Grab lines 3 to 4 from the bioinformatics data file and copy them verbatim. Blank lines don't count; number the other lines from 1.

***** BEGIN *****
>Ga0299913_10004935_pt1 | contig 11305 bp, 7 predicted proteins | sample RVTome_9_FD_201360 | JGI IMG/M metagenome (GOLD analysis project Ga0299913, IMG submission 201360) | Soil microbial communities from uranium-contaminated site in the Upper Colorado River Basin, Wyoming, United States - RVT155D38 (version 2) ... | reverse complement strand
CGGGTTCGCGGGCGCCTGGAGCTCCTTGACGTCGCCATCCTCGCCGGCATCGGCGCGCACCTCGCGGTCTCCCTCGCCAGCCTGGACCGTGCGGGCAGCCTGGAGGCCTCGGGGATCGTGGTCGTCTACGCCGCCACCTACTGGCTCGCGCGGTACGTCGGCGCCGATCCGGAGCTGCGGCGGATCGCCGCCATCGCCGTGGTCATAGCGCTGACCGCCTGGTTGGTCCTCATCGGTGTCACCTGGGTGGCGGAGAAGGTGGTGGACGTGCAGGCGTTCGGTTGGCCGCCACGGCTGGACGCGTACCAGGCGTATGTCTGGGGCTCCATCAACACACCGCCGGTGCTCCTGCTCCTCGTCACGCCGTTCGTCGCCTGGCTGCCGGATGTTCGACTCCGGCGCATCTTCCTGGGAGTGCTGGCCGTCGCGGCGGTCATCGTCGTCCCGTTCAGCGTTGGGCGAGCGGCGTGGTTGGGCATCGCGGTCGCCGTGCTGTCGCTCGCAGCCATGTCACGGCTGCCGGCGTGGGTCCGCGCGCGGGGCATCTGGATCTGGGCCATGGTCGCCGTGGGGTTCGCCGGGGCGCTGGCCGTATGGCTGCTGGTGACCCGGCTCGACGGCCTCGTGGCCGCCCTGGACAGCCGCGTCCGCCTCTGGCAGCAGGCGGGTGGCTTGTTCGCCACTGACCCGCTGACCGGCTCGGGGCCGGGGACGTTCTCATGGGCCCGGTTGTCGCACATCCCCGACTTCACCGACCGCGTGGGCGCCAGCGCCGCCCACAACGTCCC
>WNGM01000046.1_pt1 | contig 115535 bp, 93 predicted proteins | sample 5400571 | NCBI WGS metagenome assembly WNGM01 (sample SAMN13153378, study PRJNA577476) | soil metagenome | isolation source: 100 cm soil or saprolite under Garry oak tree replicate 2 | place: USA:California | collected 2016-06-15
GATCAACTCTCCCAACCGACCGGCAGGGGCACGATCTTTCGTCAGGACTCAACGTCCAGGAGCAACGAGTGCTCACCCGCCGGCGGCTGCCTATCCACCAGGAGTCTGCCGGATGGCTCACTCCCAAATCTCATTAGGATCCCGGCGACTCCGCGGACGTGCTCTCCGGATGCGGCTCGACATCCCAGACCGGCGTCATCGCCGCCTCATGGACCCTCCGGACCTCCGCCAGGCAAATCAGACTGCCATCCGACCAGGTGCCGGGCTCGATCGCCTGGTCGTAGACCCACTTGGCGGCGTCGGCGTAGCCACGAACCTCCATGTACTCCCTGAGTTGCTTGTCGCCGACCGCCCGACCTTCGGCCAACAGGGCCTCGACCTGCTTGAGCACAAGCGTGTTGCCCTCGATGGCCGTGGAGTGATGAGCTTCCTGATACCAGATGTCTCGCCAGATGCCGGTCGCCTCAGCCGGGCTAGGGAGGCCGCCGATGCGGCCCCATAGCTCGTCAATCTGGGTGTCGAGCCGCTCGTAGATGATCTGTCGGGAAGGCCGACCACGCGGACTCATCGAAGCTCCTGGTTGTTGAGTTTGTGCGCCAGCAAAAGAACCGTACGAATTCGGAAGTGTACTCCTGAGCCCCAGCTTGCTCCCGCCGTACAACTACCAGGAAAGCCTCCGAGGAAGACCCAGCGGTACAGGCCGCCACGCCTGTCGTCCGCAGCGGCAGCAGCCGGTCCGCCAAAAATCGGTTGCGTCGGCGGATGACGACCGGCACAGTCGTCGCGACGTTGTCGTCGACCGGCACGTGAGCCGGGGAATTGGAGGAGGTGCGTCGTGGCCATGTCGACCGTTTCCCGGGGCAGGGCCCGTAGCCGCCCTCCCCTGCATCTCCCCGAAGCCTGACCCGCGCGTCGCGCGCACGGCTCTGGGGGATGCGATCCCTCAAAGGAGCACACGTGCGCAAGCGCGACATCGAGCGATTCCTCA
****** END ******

>WNGM01000046.1_pt1 | contig 115535 bp, 93 predicted proteins | sample 5400571 | NCBI WGS metagenome assembly WNGM01 (sample SAMN13153378, study PRJNA577476) | soil metagenome | isolation source: 100 cm soil or saprolite under Garry oak tree replicate 2 | place: USA:California | collected 2016-06-15
GATCAACTCTCCCAACCGACCGGCAGGGGCACGATCTTTCGTCAGGACTCAACGTCCAGGAGCAACGAGTGCTCACCCGCCGGCGGCTGCCTATCCACCAGGAGTCTGCCGGATGGCTCACTCCCAAATCTCATTAGGATCCCGGCGACTCCGCGGACGTGCTCTCCGGATGCGGCTCGACATCCCAGACCGGCGTCATCGCCGCCTCATGGACCCTCCGGACCTCCGCCAGGCAAATCAGACTGCCATCCGACCAGGTGCCGGGCTCGATCGCCTGGTCGTAGACCCACTTGGCGGCGTCGGCGTAGCCACGAACCTCCATGTACTCCCTGAGTTGCTTGTCGCCGACCGCCCGACCTTCGGCCAACAGGGCCTCGACCTGCTTGAGCACAAGCGTGTTGCCCTCGATGGCCGTGGAGTGATGAGCTTCCTGATACCAGATGTCTCGCCAGATGCCGGTCGCCTCAGCCGGGCTAGGGAGGCCGCCGATGCGGCCCCATAGCTCGTCAATCTGGGTGTCGAGCCGCTCGTAGATGATCTGTCGGGAAGGCCGACCACGCGGACTCATCGAAGCTCCTGGTTGTTGAGTTTGTGCGCCAGCAAAAGAACCGTACGAATTCGGAAGTGTACTCCTGAGCCCCAGCTTGCTCCCGCCGTACAACTACCAGGAAAGCCTCCGAGGAAGACCCAGCGGTACAGGCCGCCACGCCTGTCGTCCGCAGCGGCAGCAGCCGGTCCGCCAAAAATCGGTTGCGTCGGCGGATGACGACCGGCACAGTCGTCGCGACGTTGTCGTCGACCGGCACGTGAGCCGGGGAATTGGAGGAGGTGCGTCGTGGCCATGTCGACCGTTTCCCGGGGCAGGGCCCGTAGCCGCCCTCCCCTGCATCTCCCCGAAGCCTGACCCGCGCGTCGCGCGCACGGCTCTGGGGGATGCGATCCCTCAAAGGAGCACACGTGCGCAAGCGCGACATCGAGCGATTCCTCA